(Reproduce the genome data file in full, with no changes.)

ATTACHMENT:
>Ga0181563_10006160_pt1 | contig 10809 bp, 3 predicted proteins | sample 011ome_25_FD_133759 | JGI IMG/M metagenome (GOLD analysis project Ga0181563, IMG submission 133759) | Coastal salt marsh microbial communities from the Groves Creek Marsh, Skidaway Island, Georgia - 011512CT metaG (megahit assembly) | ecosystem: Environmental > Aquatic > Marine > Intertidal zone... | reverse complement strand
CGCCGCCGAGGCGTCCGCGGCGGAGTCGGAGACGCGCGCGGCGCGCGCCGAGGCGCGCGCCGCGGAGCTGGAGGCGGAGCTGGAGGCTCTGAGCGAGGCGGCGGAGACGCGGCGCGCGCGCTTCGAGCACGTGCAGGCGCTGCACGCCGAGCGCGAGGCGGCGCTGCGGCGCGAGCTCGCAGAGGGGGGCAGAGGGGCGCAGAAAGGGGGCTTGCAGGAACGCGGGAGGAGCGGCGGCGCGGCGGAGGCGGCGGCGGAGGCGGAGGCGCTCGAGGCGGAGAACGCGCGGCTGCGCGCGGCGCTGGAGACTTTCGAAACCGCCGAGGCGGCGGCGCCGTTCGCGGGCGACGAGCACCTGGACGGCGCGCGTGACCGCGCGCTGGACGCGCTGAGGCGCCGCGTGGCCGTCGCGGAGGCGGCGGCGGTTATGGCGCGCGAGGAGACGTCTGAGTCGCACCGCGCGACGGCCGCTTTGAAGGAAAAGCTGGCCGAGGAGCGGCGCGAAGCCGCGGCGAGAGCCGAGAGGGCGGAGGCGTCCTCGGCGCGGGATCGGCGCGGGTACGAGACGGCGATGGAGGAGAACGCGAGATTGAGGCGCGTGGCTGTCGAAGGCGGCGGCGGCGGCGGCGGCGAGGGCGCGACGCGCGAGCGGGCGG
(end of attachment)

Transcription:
>Ga0181563_10006160_pt1 | contig 10809 bp, 3 predicted proteins | sample 011ome_25_FD_133759 | JGI IMG/M metagenome (GOLD analysis project Ga0181563, IMG submission 133759) | Coastal salt marsh microbial communities from the Groves Creek Marsh, Skidaway Island, Georgia - 011512CT metaG (megahit assembly) | ecosystem: Environmental > Aquatic > Marine > Intertidal zone... | reverse complement strand
CGCCGCCGAGGCGTCCGCGGCGGAGTCGGAGACGCGCGCGGCGCGCGCCGAGGCGCGCGCCGCGGAGCTGGAGGCGGAGCTGGAGGCTCTGAGCGAGGCGGCGGAGACGCGGCGCGCGCGCTTCGAGCACGTGCAGGCGCTGCACGCCGAGCGCGAGGCGGCGCTGCGGCGCGAGCTCGCAGAGGGGGGCAGAGGGGCGCAGAAAGGGGGCTTGCAGGAACGCGGGAGGAGCGGCGGCGCGGCGGAGGCGGCGGCGGAGGCGGAGGCGCTCGAGGCGGAGAACGCGCGGCTGCGCGCGGCGCTGGAGACTTTCGAAACCGCCGAGGCGGCGGCGCCGTTCGCGGGCGACGAGCACCTGGACGGCGCGCGTGACCGCGCGCTGGACGCGCTGAGGCGCCGCGTGGCCGTCGCGGAGGCGGCGGCGGTTATGGCGCGCGAGGAGACGTCTGAGTCGCACCGCGCGACGGCCGCTTTGAAGGAAAAGCTGGCCGAGGAGCGGCGCGAAGCCGCGGCGAGAGCCGAGAGGGCGGAGGCGTCCTCGGCGCGGGATCGGCGCGGGTACGAGACGGCGATGGAGGAGAACGCGAGATTGAGGCGCGTGGCTGTCGAAGGCGGCGGCGGCGGCGGCGGCGAGGGCGCGACGCGCGAGCGGGCGG